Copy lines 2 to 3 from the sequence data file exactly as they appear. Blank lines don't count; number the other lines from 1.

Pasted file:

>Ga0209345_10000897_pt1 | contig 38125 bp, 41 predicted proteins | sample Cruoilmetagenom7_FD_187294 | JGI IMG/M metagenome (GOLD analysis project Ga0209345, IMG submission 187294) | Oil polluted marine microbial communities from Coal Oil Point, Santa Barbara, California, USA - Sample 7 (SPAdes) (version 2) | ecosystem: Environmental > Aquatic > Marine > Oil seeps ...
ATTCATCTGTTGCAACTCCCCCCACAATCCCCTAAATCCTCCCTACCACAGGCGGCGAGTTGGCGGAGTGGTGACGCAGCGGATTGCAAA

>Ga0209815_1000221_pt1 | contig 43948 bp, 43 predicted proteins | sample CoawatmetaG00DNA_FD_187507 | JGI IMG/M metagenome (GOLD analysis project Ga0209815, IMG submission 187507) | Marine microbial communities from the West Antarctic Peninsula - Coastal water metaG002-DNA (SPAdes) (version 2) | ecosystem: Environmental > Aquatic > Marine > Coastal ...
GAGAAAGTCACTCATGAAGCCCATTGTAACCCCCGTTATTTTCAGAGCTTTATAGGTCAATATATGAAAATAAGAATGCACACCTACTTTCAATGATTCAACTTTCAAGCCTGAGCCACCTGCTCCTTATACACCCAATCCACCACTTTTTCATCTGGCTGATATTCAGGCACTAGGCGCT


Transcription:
ATTCATCTGTTGCAACTCCCCCCACAATCCCCTAAATCCTCCCTACCACAGGCGGCGAGTTGGCGGAGTGGTGACGCAGCGGATTGCAAA

>Ga0209815_1000221_pt1 | contig 43948 bp, 43 predicted proteins | sample CoawatmetaG00DNA_FD_187507 | JGI IMG/M metagenome (GOLD analysis project Ga0209815, IMG submission 187507) | Marine microbial communities from the West Antarctic Peninsula - Coastal water metaG002-DNA (SPAdes) (version 2) | ecosystem: Environmental > Aquatic > Marine > Coastal ...